A portion of James’ letter (James 2 1-17) is to a church which is in crisis. What he writes appears to be in conflict with much of what Paul writes to his church communities – so much so that Martin Luther questions if James really knew what he was talking about. He famously called James letter the straw epistle, meaning it was weak and flimsy… Luther struggled with James letter because he felt it was contrary to what Paul’s teaching. Paul said, by grace we are justified in faith, and Luther used that as a foundation for reforming the church. James says that faith without works is dead, and Luther isn’t quite sure how to square that. I think it would have been helpful if Luther would have understood who James was talking to and why he was writing to them and maybe then he would have found James to be more valid in his thinking. Moreover, James isn’t talking about what happens when you die, he’s talking about how you live.
Here’s the background. The church to whom James was writing was no longer the church of Jesus Christ, it had become the church of the rich and famous. It had become classist.
Rich brothers and sisters in Christ were treating poorer brothers and sisters in Christ badly. Rich Christians were shown preference in the assembly over those without high means. Poor Christians were without food and clothing, and their needs weren’t met by those in the church with them.
James asks the question, “What good is it, my brothers and sisters, if you say you have faith but do not have works? Can faith save you?”
James isn’t making a great, nuanced theological point here. He’s looking at the behavior of the people in the church, and he’s saying that he doesn’t see much faith, if any. Their actions or lack of actions speaks louder than any of their words.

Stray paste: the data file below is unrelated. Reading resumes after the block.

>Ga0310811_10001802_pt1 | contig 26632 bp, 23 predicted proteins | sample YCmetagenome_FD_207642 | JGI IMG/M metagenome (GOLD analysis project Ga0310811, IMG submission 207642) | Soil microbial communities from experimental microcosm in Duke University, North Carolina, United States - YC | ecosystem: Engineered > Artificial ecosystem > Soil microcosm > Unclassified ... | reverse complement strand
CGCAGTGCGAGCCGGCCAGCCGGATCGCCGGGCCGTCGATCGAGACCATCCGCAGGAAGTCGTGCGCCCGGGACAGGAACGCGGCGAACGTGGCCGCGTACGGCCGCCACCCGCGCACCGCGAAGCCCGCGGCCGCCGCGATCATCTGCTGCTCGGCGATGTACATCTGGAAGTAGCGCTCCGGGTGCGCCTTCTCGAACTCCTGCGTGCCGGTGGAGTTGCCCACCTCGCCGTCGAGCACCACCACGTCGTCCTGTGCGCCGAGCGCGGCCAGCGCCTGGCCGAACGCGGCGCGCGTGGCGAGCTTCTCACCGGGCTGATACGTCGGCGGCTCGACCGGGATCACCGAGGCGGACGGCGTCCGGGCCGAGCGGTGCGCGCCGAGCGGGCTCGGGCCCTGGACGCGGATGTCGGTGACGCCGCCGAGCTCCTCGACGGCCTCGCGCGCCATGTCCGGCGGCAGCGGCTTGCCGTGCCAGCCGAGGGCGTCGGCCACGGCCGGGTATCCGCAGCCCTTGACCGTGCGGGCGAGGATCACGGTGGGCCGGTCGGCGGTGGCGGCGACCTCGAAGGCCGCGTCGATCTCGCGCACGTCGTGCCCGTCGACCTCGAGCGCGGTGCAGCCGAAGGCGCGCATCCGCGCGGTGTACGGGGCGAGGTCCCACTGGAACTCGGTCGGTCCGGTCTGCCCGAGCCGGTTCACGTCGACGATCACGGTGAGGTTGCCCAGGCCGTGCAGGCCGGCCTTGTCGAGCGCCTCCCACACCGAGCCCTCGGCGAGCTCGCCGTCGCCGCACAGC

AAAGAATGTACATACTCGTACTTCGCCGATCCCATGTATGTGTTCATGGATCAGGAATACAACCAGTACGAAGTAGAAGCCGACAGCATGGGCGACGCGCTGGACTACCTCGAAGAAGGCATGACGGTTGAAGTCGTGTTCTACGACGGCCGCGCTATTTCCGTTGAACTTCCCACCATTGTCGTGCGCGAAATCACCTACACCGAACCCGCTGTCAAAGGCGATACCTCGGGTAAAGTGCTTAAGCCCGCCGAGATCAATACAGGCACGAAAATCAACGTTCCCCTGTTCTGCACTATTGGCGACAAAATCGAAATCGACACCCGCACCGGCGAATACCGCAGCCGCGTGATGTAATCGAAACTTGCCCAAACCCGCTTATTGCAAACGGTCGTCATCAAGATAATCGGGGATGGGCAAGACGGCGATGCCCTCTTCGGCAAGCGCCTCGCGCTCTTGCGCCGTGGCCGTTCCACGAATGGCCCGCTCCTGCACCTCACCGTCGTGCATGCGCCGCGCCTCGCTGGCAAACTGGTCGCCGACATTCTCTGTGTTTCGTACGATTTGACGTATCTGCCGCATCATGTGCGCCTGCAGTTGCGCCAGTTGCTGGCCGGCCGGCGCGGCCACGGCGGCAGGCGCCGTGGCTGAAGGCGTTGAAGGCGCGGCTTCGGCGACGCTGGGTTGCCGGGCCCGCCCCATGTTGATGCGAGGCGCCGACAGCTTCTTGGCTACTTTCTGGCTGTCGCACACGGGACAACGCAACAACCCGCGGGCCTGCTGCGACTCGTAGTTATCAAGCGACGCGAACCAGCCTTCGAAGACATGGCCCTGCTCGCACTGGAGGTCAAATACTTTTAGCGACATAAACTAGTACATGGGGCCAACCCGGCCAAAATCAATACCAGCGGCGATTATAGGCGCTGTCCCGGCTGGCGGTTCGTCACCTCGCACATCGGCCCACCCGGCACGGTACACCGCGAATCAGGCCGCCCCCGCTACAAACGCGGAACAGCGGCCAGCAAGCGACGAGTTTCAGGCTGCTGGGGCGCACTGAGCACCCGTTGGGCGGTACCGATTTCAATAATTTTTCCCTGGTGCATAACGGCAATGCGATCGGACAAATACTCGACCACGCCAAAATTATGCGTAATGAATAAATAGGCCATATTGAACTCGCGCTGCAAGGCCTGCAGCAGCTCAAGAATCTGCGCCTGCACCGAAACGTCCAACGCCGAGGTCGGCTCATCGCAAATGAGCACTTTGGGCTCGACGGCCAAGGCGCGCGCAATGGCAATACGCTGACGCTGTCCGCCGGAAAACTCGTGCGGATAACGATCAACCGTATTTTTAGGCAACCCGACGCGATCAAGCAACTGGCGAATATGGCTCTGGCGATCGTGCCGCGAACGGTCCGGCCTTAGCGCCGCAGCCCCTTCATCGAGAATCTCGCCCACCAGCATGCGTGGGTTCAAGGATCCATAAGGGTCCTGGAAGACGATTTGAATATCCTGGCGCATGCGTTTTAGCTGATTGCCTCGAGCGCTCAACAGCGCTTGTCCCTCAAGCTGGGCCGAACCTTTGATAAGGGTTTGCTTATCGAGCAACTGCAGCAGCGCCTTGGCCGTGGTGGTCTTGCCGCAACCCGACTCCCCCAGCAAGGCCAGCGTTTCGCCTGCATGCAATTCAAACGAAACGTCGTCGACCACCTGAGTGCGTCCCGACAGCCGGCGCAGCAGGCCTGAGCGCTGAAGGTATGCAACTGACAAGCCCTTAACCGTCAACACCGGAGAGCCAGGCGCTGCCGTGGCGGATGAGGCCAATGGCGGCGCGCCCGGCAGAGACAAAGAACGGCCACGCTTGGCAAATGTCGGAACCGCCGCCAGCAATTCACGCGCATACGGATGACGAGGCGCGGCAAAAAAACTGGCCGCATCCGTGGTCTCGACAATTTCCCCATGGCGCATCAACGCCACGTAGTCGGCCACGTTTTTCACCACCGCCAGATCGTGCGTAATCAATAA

James wasn’t telling the church to be good to the poor and thereby earn salvation. He was saying that if their faith was genuine, they’d actually be loving their neighbors as themselves. He wants them to stand in what Parker Palmer calls the tragic gap.
The tragic gap is the gap between the hard realities around us and what we know is possible — not because we wish it were so, but because we’ve seen it with our own eyes. For example, we see greed all around us, but we’ve also seen generosity. We hear a doctrine of radical individualism that says, “Everyone for him- or herself,” but we also know that people can come together in community and make a common cause.
Parker Palmer makes the argument that our democracy was built standing in the tragic gap. He says that they knew what they were seeking and ideal of freedom of justice for all, where all men are created equal – an ideal that would never be fully obtained, but must ever be striven for. They believed that the people would always strive for those ideals. The tragic gap is standing between the reality of way things are the possibility of the way things could be. He calls it “tragic” because it’s a gap that will never close, an inevitable flaw in the human condition. Palmer writes, “No one who has stood for high values — love, truth, justice — has died being able to declare victory, once and for all. If we embrace values like those, we need to find ways to stand in the gap for the long haul and be prepared to die without having achieved our goals.
James calls us not to choose between rich and poor, not to choose between black and white, not to choose between young and old, first world and third world, free and imprisoned, sick and healthy, naked and clothed, hungry and fed. In the end, these are all false dichotomies, for we are all children of God. James calls us to stand with the cross of Jesus Chris--to take up residence in the tragic gap between what is and what should be. To profess a faith that stands anywhere else is to profess death.